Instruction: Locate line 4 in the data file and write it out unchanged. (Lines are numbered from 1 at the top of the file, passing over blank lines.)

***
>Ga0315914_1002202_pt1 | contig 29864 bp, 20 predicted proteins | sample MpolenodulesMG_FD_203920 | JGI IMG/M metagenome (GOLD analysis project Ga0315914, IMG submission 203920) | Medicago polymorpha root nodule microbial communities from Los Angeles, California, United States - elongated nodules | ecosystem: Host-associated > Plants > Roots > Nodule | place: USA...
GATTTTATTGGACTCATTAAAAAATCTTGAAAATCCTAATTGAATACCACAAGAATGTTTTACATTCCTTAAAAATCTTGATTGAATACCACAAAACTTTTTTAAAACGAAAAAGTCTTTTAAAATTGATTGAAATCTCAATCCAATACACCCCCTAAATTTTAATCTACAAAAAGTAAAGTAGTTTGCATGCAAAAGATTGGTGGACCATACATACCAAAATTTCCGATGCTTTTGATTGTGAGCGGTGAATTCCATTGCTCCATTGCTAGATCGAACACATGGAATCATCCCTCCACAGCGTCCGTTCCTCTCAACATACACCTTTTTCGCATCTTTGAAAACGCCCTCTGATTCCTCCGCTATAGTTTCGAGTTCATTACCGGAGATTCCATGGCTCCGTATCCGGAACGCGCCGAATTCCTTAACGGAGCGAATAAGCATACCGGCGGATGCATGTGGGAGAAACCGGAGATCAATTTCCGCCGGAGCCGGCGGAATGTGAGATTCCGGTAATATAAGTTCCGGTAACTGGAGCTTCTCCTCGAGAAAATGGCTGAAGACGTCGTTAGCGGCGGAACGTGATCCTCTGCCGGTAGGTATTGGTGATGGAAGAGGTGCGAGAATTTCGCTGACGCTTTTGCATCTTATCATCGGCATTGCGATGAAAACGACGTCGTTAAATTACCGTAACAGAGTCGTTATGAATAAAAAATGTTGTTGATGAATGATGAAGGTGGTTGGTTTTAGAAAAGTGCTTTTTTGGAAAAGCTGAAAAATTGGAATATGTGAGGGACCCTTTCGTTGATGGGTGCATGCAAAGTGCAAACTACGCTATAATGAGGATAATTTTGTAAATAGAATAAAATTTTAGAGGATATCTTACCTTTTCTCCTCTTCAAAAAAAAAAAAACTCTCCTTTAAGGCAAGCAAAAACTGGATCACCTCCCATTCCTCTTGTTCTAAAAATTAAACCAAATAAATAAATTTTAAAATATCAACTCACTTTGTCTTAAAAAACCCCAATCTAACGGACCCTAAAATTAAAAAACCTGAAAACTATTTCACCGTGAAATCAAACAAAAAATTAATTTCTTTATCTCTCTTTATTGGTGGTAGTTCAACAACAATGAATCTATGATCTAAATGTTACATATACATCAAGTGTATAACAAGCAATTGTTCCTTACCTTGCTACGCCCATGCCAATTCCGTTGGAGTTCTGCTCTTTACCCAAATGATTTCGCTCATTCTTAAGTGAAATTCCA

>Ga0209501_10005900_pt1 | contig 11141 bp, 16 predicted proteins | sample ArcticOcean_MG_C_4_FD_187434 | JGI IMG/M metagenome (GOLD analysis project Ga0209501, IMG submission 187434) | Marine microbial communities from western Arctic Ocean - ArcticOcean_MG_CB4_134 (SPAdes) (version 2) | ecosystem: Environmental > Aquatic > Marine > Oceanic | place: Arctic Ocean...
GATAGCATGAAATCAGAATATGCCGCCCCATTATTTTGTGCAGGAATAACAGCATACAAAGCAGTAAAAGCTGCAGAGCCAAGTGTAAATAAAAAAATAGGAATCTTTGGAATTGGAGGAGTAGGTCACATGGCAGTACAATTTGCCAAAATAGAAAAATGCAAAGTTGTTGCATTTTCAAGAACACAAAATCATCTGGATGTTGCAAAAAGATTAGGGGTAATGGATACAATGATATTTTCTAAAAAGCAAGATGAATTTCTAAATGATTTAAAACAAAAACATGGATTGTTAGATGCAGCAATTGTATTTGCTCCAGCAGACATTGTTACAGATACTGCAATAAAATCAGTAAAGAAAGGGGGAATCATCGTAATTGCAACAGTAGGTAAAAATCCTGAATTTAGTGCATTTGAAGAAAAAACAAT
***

GATAGCATGAAATCAGAATATGCCGCCCCATTATTTTGTGCAGGAATAACAGCATACAAAGCAGTAAAAGCTGCAGAGCCAAGTGTAAATAAAAAAATAGGAATCTTTGGAATTGGAGGAGTAGGTCACATGGCAGTACAATTTGCCAAAATAGAAAAATGCAAAGTTGTTGCATTTTCAAGAACACAAAATCATCTGGATGTTGCAAAAAGATTAGGGGTAATGGATACAATGATATTTTCTAAAAAGCAAGATGAATTTCTAAATGATTTAAAACAAAAACATGGATTGTTAGATGCAGCAATTGTATTTGCTCCAGCAGACATTGTTACAGATACTGCAATAAAATCAGTAAAGAAAGGGGGAATCATCGTAATTGCAACAGTAGGTAAAAATCCTGAATTTAGTGCATTTGAAGAAAAAACAAT